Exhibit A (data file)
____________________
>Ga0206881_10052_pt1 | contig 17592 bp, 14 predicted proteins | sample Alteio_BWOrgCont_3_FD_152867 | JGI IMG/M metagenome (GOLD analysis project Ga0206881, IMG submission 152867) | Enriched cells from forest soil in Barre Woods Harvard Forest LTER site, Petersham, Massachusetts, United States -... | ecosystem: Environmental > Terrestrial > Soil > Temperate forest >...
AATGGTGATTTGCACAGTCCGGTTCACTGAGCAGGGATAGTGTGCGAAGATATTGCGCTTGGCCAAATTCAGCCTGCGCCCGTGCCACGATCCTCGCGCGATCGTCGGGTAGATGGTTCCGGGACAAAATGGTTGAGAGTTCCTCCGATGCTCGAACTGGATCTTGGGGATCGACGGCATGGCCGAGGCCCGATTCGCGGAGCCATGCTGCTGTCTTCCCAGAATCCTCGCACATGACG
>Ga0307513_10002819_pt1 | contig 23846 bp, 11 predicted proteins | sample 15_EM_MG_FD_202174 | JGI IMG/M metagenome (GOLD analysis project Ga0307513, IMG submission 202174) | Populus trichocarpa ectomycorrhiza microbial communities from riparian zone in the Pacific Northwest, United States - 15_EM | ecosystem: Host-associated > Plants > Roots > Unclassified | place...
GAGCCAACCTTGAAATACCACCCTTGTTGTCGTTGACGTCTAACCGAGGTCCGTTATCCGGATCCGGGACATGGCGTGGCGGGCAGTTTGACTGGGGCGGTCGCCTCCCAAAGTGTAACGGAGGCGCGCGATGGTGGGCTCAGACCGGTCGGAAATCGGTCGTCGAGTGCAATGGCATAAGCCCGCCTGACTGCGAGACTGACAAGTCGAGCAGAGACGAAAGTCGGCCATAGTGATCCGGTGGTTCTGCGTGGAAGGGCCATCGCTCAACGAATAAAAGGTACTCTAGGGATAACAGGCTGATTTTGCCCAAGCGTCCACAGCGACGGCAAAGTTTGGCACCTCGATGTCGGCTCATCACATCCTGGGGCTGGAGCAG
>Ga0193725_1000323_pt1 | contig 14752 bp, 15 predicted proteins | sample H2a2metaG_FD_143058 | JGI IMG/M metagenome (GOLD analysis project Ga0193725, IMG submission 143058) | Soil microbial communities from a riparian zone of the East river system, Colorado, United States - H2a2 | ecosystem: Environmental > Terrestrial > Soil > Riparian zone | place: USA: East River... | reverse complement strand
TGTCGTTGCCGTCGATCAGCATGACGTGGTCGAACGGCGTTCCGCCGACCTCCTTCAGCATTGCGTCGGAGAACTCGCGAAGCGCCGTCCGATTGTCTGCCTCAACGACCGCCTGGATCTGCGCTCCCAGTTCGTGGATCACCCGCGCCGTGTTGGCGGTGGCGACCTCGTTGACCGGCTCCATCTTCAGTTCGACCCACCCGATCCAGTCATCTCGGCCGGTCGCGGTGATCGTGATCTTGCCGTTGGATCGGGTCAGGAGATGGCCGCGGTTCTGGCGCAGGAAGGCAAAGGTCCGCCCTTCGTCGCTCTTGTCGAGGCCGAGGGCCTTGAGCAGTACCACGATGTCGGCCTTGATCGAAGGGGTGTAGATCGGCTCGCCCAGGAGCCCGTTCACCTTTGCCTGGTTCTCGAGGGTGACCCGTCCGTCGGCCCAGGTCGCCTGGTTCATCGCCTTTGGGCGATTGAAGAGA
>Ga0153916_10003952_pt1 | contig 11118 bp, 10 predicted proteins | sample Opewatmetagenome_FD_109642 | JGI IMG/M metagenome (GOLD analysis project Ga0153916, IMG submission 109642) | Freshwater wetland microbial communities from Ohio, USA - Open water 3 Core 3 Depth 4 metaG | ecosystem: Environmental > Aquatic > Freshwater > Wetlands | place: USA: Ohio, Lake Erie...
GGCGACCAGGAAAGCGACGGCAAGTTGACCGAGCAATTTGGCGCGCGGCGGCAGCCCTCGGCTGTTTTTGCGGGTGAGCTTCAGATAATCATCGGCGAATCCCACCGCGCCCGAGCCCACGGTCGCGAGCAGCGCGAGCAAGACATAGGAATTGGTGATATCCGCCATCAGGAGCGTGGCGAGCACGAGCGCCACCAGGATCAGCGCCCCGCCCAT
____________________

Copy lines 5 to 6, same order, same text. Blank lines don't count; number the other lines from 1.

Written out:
>Ga0193725_1000323_pt1 | contig 14752 bp, 15 predicted proteins | sample H2a2metaG_FD_143058 | JGI IMG/M metagenome (GOLD analysis project Ga0193725, IMG submission 143058) | Soil microbial communities from a riparian zone of the East river system, Colorado, United States - H2a2 | ecosystem: Environmental > Terrestrial > Soil > Riparian zone | place: USA: East River... | reverse complement strand
TGTCGTTGCCGTCGATCAGCATGACGTGGTCGAACGGCGTTCCGCCGACCTCCTTCAGCATTGCGTCGGAGAACTCGCGAAGCGCCGTCCGATTGTCTGCCTCAACGACCGCCTGGATCTGCGCTCCCAGTTCGTGGATCACCCGCGCCGTGTTGGCGGTGGCGACCTCGTTGACCGGCTCCATCTTCAGTTCGACCCACCCGATCCAGTCATCTCGGCCGGTCGCGGTGATCGTGATCTTGCCGTTGGATCGGGTCAGGAGATGGCCGCGGTTCTGGCGCAGGAAGGCAAAGGTCCGCCCTTCGTCGCTCTTGTCGAGGCCGAGGGCCTTGAGCAGTACCACGATGTCGGCCTTGATCGAAGGGGTGTAGATCGGCTCGCCCAGGAGCCCGTTCACCTTTGCCTGGTTCTCGAGGGTGACCCGTCCGTCGGCCCAGGTCGCCTGGTTCATCGCCTTTGGGCGATTGAAGAGA